Sunday, May 25, 2014


            Down the microscopic lens hid an alien world waiting to be discovered. “Eureka,” after years of research, the answer to a question asked a million times has finally been solved. This microscopic strand that wills the mind, a bottomless pit of information, to infinite conclusions never thought to ask now no longer represented a theory, but a reality. “There you are.” A young scientist whispered to himself. His eyes explored his discovery through the lenses as he observed, questioned, and praised. What endless possibilities you will bring me.
            Cataloging his every move, he took a sample of the gene and began to explore the root of its core. Monkeys rattled their cages as they were given their daily meals. Caleb, our young scientist, leisurely roamed the lab, picking the right subject to test his theory. A calm, but cautious, chimp ate its banana while observing the others. He slowly cuffed the chimp by its neck and brought it to his station. “Come along boy,” he spoke to it, “Let’s play a game of trial and error.”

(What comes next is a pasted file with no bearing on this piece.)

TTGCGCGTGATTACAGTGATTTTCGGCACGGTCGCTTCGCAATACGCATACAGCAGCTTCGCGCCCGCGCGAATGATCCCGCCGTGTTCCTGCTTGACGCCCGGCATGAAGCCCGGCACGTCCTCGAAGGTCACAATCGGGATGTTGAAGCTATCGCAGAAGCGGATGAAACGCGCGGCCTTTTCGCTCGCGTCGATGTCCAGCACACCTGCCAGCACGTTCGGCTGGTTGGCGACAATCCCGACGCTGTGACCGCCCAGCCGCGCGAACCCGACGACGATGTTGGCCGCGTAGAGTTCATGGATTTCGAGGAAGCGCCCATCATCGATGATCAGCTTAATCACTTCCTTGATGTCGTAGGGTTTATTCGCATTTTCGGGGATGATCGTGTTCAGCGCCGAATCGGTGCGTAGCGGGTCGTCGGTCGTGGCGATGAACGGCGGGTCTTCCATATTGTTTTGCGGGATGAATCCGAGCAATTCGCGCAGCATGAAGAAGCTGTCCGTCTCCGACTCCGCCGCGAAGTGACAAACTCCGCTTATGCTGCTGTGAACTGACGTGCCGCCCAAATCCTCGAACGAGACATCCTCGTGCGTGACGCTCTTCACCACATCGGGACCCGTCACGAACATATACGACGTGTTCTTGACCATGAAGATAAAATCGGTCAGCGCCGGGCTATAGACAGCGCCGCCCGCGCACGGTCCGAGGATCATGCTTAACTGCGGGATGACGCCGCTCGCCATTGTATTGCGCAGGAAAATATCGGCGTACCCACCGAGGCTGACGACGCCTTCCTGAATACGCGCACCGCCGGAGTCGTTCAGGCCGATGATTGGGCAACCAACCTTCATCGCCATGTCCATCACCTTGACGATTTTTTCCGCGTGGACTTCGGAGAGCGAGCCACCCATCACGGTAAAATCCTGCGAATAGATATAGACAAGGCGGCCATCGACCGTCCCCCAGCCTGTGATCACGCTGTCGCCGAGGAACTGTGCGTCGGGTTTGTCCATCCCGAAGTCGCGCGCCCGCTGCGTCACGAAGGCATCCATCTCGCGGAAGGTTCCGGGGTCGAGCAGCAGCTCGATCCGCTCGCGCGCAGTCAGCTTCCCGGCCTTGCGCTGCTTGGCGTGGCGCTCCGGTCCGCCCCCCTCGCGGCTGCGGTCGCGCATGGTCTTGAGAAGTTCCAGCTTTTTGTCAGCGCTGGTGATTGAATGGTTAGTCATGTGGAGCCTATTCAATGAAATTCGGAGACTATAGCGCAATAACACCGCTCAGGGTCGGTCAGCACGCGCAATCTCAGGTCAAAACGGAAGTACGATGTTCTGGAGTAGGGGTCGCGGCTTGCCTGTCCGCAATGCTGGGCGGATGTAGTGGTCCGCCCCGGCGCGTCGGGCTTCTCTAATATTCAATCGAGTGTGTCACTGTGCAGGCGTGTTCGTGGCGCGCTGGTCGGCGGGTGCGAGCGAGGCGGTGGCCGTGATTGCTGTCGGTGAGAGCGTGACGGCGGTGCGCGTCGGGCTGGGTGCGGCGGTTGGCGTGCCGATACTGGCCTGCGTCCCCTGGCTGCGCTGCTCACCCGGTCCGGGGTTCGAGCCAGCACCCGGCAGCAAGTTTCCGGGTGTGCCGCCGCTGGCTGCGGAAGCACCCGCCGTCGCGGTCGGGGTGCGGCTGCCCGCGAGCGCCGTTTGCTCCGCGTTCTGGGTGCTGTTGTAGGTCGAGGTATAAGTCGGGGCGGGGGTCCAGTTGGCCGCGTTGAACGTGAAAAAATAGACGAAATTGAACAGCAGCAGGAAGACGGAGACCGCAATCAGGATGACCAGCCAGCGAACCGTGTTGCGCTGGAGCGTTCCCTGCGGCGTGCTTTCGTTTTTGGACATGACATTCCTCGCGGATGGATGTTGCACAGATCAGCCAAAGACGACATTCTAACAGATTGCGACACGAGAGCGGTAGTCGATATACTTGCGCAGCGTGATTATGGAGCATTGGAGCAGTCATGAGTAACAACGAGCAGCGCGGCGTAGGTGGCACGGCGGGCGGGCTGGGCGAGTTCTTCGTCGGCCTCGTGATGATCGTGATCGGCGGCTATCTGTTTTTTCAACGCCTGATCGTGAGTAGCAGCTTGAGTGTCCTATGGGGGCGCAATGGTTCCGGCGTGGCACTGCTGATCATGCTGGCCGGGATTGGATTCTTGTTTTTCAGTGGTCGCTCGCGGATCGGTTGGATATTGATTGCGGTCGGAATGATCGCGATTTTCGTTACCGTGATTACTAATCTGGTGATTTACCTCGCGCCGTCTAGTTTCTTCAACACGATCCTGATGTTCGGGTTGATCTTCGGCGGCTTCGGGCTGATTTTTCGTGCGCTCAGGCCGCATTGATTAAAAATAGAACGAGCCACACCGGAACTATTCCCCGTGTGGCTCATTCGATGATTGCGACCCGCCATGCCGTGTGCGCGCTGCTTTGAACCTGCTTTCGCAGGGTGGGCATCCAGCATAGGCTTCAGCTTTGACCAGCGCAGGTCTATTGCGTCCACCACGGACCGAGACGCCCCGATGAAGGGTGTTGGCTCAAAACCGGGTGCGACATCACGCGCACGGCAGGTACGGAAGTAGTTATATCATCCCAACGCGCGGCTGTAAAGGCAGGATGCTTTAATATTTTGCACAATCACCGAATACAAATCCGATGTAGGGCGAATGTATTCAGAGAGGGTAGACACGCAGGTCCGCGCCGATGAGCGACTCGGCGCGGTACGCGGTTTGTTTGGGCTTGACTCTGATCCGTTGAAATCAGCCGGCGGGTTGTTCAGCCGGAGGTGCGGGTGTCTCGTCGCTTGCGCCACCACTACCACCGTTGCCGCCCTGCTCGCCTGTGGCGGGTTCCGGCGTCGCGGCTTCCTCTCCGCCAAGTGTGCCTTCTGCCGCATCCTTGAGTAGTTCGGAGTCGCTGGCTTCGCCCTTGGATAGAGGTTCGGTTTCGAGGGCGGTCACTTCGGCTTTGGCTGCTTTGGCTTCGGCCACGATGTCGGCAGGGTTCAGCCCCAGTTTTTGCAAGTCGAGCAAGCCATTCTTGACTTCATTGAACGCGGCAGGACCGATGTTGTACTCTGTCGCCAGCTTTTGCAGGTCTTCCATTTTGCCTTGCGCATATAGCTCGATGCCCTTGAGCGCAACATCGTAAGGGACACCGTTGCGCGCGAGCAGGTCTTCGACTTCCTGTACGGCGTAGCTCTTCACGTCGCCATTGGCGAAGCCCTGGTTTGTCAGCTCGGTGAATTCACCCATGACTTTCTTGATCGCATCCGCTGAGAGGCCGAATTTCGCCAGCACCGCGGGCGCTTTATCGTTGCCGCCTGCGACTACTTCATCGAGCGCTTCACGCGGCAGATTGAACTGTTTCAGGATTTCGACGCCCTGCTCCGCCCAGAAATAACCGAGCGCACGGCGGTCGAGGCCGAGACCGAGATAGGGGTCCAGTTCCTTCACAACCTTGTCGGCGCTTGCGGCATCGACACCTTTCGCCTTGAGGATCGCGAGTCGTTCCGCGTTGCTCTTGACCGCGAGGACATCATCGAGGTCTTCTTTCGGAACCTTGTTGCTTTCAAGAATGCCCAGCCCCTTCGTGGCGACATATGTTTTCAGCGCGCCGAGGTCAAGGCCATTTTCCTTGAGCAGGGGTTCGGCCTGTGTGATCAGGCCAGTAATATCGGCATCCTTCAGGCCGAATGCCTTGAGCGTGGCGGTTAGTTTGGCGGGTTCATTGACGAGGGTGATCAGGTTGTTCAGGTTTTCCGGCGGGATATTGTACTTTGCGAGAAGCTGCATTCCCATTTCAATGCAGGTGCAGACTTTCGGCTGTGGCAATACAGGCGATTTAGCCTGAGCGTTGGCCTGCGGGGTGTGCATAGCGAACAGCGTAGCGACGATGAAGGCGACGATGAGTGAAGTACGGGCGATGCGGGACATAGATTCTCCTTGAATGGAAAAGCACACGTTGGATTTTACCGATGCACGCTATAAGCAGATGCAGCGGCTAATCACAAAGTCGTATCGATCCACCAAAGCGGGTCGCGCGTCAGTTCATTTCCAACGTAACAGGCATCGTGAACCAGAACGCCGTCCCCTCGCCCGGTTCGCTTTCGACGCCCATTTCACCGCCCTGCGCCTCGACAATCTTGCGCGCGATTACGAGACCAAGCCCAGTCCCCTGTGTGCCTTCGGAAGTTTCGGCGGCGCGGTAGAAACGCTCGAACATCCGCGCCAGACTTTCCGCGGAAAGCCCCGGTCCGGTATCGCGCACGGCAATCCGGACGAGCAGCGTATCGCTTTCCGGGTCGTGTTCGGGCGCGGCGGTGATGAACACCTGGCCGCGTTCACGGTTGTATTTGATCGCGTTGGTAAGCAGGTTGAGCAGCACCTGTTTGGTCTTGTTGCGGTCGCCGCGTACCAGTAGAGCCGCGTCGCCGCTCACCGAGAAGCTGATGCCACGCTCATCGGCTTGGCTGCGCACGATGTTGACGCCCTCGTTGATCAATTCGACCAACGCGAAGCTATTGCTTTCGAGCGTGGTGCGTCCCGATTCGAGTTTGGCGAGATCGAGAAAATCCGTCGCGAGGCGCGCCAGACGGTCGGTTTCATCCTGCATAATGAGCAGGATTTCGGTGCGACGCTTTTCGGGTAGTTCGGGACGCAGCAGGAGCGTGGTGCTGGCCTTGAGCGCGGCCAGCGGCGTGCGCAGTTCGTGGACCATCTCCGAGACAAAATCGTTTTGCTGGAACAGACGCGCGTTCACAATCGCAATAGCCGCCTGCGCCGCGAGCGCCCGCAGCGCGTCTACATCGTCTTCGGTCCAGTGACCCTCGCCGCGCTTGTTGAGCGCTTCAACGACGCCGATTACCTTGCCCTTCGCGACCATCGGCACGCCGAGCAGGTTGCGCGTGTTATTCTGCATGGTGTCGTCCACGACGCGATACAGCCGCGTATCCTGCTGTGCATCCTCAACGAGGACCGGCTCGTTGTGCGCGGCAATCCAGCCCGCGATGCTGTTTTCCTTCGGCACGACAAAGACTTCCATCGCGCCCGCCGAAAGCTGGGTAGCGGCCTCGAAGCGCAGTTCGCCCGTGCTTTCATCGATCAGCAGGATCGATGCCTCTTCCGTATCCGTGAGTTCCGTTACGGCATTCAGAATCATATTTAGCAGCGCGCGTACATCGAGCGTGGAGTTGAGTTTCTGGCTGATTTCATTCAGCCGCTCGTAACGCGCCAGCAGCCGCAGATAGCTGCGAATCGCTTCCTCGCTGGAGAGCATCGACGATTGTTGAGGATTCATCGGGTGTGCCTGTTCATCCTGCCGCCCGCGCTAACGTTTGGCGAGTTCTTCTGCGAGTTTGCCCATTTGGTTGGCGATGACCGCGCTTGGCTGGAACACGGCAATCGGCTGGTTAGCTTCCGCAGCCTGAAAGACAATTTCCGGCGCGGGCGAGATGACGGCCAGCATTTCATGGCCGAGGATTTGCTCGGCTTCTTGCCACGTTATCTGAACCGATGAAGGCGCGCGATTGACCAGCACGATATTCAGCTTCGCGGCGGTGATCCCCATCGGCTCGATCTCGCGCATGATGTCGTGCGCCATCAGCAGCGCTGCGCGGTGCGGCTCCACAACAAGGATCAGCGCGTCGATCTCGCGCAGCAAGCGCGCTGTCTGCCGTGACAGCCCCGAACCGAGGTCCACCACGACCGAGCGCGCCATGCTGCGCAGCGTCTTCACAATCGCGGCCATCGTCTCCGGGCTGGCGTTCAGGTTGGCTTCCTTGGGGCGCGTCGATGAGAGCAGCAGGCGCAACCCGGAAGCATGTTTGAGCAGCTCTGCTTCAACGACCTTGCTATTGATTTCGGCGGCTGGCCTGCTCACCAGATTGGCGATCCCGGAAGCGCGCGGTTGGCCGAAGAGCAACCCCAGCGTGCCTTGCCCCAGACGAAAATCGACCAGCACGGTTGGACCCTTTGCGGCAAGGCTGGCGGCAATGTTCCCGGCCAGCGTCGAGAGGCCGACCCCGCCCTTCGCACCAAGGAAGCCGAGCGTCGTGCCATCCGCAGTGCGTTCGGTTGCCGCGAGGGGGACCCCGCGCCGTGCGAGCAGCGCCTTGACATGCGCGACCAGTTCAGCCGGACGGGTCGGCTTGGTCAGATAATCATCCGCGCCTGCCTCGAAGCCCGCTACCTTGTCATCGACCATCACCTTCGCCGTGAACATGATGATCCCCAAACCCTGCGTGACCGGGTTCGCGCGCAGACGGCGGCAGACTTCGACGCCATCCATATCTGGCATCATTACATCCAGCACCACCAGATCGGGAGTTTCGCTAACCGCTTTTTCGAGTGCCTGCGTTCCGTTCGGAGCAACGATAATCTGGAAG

Unknown to his colleagues, he was beginning an impossible experiment. Testing his theory ambitiously, he documented his procedures, formulas and trials. He injected his test subjects with chemicals not yet tested by any federal lab, known by that matter. Caleb was embarking on a whole new expedition no other scientist would never dare. The experiment was considered inhumane. If others discovered his agenda, he would lose his fundings or worse his license. Secretly, he experimented with the animals provided by the lab.
            Prolog Entry: Day 5. He wrote. M10 has been injected with strand H and has shown similar symptoms to that of M5. Both share hair loss, discoloration of the skin and an unusual increase in appetite for rotten spoils. No sign of breakthrough. He continued his research, formula after formula, prototype after prototype; his quest for the answer kept him proceeding even throughout the dead ends. Countless animals fell to their death, all in the name of science. Yet another falls.